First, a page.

I’ve learned a few things in my life. The second- and third-most important lessons, of course, are “never get involved in a land war in Asia” and “never go against a Sicilian when death is on the line.” (Thanks, Vizzini.)
But the most important lesson is: “Life WILL throw you curveballs. It’s how you deal with them that dictates your happiness and success.” (You can use that if you want, just give me the credit or my lawyers will get you.)
Which leads me to Tim Wakefield, who retired from professional baseball today.
Drafted by the Pittsburgh Pirates in 1988, he was actually a first baseman. But because his skills with the bat were not Major League caliber, he gave pitching a shot by learning to throw a knuckleball — a highly difficult pitch to master (since it’s nearly impossible to control where it goes). Heck, he got so good at it, his picture is on the Wiki page.
Wakefield rose through the ranks to reach “The Show” and stay there. And for 19 years, he baffled hitters (and often, his catchers) with the fluttering pitch that few others have thrown with long-term success.
He finished his career with 200 wins, 2,156 strikeouts and more than $55 million in career earnings. (Info courtesy his page at Baseball-Reference.com.)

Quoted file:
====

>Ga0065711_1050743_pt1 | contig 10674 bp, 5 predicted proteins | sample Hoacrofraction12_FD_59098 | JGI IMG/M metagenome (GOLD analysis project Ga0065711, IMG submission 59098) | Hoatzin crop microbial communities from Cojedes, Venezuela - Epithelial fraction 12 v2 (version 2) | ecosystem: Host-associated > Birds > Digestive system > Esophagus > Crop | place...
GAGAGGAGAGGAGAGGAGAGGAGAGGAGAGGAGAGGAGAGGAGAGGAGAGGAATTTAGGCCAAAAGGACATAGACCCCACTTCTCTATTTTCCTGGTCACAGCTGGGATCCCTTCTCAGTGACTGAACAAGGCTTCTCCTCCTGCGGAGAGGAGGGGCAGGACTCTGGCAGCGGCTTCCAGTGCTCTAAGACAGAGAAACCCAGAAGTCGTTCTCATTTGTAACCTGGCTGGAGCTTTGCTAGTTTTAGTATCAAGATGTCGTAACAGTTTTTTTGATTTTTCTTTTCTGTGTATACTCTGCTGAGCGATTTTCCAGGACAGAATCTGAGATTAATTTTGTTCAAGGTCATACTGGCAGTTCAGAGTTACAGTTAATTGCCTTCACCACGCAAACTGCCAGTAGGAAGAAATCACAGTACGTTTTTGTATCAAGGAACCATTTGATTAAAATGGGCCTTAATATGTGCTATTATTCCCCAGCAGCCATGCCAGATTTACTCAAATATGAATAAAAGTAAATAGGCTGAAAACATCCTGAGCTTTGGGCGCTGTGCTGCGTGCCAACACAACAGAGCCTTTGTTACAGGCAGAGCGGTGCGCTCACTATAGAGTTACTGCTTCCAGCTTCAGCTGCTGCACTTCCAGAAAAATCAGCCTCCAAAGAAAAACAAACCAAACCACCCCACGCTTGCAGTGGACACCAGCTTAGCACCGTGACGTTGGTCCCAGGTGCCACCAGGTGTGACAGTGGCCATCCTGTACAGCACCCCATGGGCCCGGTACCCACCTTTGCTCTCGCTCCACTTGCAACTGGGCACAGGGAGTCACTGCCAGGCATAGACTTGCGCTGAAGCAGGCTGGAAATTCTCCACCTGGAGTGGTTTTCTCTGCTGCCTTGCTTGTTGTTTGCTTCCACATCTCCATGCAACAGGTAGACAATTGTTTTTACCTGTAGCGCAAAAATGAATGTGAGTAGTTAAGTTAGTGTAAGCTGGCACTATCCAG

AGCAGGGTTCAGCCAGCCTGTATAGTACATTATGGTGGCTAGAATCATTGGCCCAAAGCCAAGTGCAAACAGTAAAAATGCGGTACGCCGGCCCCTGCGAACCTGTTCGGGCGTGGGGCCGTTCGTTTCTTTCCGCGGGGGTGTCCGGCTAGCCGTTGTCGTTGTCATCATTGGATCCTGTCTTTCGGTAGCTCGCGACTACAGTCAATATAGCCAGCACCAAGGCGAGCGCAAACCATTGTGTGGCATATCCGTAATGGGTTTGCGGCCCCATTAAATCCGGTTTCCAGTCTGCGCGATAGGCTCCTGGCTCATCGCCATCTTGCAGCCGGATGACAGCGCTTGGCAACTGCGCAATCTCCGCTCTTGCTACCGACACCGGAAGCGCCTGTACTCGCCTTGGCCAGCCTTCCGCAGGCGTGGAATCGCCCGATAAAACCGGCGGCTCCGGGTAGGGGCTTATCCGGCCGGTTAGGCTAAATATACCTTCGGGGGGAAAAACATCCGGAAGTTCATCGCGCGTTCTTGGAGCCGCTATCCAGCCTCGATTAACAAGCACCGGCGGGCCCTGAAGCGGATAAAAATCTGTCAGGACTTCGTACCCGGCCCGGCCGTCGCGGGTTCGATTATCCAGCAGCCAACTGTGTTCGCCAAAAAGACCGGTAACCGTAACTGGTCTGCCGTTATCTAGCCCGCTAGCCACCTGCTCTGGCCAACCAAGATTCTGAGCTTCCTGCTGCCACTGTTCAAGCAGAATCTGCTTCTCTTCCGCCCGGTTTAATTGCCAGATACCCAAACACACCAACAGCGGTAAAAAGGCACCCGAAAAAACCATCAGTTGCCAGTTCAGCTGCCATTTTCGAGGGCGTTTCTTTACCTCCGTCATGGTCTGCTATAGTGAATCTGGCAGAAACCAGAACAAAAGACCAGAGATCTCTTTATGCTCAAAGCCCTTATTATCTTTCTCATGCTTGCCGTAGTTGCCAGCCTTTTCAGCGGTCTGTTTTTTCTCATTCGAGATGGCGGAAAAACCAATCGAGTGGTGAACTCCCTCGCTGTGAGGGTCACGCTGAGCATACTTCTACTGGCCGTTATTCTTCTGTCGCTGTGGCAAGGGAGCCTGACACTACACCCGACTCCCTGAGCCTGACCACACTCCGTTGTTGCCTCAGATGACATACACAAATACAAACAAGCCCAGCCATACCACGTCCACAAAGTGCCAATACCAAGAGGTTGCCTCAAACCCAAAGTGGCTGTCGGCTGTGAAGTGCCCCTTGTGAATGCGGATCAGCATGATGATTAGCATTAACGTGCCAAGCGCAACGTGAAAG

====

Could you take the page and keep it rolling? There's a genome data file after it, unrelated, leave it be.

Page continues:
All this from a guy who was good enough to reach the minor leagues as a position player, but not good enough (as a hitter) to make the leap to the big leagues.
So when you’re told you’re not good enough, or you encounter an obstacle that you think will ruin your life…remember Tim Wakefield. And do whatever the equivalent of “learning the knuckleball” is to your life.
(Bet you didn’t think I’d get all “personal development-y” on you. Not normally my style.)
I wrote all this because (as you might have read here in other posts) life has thrown my family and I more than our fair share of knee-buckling, 12-to-6 curveballs that stopped us in our tracks. Health issues, layoffs, you name it. But I/we learned to adjust, adapt and go on to find our happiness.
Your turn, kid. Get in the game, and be ready for the curveball — because it’s comin’.